Michael Vogt


If I remember correctly, the only other time that I heard Michael Vogt's tuba was about fifteen years ago, on a ReR Quarterly LP, performing a piece written by Lutz Glandien. Later there was a CD, Tuba Intim, where Vogt mostly performed works by other composers, which it seems I totally missed. Having no point of reference other than the present CD, I'll say that Argonautika is a good work which definitely deserves a listen.

Electrified tuba(s), effects units, tapes: those are the ingredients of a work whose music always sounds clear, uncluttered. After a while it becomes apparent that at the core of the work is the timbral contrast between the deep, dark tuba and the (digital-sounding) electronic sounds, most of the time high-pitched, at times quite harsh. But it's an opposition that - thanks also to a length that's not so much different from that of an old-age LP - doesn't wear thin. The first track, Hylas, is in a way a good microcosm of the whole work. While track two, Sirenen, would make just as much sense (check the initial theme, and the "tympani" at the end) when performed by an orchestra. Which in a way is perfectly logical, Michael Vogt being lead tuba with the Berlin Symphony Orchestra.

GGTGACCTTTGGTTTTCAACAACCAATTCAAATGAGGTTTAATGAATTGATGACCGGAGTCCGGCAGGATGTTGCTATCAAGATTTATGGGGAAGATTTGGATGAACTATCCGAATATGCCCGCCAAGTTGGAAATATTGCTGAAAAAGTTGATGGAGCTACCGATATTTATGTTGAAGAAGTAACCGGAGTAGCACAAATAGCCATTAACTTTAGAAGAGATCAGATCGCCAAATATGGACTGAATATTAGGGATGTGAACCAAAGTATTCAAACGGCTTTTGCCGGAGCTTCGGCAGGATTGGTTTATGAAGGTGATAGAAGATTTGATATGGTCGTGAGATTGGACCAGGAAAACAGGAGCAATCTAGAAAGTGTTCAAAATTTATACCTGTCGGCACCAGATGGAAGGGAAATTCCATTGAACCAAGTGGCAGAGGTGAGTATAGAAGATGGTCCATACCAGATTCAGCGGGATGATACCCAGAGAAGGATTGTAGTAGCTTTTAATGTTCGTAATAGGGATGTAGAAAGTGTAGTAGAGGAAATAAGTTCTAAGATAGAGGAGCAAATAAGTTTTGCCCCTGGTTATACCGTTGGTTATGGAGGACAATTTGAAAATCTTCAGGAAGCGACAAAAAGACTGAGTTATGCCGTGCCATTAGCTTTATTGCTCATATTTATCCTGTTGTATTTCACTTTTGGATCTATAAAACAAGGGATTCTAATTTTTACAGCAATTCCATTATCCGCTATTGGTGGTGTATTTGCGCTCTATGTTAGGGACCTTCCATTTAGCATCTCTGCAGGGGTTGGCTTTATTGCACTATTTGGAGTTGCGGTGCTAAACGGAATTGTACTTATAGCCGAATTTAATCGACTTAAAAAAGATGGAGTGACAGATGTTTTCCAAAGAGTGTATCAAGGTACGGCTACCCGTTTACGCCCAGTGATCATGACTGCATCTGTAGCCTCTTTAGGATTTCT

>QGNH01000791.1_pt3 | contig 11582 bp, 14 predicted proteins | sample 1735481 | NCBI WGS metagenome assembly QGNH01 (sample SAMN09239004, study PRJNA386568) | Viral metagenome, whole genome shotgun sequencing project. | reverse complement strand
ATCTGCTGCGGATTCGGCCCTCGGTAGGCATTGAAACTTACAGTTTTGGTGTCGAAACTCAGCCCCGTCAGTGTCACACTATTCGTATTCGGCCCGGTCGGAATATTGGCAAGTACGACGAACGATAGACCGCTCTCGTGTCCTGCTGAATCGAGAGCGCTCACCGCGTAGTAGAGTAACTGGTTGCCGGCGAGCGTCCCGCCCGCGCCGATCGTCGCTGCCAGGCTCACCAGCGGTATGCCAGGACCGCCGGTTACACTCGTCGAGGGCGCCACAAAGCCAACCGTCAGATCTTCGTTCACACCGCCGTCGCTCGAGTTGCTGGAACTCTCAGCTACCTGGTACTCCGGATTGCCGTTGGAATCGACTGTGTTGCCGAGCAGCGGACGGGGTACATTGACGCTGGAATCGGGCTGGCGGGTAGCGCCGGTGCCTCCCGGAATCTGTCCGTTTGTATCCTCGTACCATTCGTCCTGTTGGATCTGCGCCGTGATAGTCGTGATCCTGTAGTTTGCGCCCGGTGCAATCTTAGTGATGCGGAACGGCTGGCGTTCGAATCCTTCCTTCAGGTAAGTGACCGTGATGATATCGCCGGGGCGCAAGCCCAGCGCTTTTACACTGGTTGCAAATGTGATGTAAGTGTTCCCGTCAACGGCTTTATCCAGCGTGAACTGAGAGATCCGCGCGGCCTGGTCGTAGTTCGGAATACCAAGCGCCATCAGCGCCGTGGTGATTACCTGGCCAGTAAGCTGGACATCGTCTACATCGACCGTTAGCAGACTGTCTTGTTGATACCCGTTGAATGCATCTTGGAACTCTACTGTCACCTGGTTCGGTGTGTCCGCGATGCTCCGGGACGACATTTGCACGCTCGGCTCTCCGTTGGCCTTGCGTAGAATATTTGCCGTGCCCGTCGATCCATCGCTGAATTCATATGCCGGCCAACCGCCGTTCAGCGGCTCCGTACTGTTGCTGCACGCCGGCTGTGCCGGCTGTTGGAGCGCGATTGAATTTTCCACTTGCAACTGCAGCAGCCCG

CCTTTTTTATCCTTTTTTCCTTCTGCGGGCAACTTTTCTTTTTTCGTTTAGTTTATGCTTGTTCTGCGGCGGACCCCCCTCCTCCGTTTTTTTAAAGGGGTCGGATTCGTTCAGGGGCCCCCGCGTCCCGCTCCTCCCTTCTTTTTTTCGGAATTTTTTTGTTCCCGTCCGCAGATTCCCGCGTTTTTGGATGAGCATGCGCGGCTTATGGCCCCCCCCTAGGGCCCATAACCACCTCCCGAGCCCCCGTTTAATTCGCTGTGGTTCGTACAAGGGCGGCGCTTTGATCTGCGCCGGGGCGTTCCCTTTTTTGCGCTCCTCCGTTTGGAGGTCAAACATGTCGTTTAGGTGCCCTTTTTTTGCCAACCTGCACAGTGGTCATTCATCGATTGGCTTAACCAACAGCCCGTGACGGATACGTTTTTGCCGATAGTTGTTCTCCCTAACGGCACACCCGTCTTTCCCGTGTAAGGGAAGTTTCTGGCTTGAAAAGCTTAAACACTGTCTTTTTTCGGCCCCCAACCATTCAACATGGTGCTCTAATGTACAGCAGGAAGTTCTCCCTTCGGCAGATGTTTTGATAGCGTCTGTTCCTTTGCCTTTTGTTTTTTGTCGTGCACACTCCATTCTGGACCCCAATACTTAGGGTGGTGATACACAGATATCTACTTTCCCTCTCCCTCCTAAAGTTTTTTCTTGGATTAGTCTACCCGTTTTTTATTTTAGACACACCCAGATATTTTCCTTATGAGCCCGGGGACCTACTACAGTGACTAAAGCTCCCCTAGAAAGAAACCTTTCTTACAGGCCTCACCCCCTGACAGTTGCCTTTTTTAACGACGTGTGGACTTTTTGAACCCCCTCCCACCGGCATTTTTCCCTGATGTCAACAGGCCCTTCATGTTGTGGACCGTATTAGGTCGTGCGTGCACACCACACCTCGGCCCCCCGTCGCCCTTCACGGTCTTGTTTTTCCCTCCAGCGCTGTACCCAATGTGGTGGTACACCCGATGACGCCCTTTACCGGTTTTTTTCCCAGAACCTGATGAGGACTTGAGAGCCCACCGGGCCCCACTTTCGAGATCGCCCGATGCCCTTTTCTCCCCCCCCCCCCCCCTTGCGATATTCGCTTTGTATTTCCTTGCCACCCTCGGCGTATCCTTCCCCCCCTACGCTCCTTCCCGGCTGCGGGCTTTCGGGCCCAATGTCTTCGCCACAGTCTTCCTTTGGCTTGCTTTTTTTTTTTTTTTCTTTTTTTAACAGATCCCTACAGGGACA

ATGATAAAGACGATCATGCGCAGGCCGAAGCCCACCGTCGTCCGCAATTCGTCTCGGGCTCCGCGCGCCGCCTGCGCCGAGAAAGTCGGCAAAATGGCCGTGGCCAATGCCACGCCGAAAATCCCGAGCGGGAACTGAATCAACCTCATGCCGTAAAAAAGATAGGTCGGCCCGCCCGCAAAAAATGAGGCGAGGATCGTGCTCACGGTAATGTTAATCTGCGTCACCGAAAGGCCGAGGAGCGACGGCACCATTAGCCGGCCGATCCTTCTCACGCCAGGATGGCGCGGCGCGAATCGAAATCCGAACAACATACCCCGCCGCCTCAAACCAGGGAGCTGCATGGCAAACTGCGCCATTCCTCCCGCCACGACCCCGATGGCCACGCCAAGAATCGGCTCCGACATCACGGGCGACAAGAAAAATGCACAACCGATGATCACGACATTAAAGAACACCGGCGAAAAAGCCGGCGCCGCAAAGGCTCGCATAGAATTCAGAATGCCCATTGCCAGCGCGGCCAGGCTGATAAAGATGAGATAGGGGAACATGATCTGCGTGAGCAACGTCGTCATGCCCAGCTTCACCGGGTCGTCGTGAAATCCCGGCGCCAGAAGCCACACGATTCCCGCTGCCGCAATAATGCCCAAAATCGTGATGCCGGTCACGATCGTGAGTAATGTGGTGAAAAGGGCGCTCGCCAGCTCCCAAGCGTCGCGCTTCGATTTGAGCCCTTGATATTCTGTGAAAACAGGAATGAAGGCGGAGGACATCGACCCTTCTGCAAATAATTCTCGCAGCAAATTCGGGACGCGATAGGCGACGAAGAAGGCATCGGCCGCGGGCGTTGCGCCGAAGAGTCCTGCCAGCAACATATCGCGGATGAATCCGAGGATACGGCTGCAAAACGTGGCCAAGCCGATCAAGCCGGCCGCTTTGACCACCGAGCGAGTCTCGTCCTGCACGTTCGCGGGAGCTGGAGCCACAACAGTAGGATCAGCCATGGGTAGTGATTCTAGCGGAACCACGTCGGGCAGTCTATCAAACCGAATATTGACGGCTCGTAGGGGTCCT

Toccata is the only track that left me cold - though it doesn't sound like Kraftwerk, somewhat it reminded me of them, and those percussive sounds and the use of the vocoder left me definitely unimpressed. Tombeau has a beautiful theme and makes nice use of synthetic sounds (echoes of drum 'n' bass?), Mopsos' Ende offers a nice timbral landscape, and the final track, Schlafend Erreicht Odysseus Ithaka, with its wise use of long reverbs, is quite suggestive.

My only personal reservation - but it's a thing that happens quite frequently, and not at all peculiar to this CD - is the total lack of liner notes (nor we have any diagrams and the like) about the signal path, the effects used, etc. All things that would have been a lot more useful than having the same picture printed three times. The music is quite intelligent, subtle, and not at all difficult. It could easily be filed under "modern classical", but it would be the kiss of death. So I'll call it "contemporary electronic", and hope for the best.

Beppe Colli

© Beppe Colli 2005

CloudsandClocks.net | March 1, 2005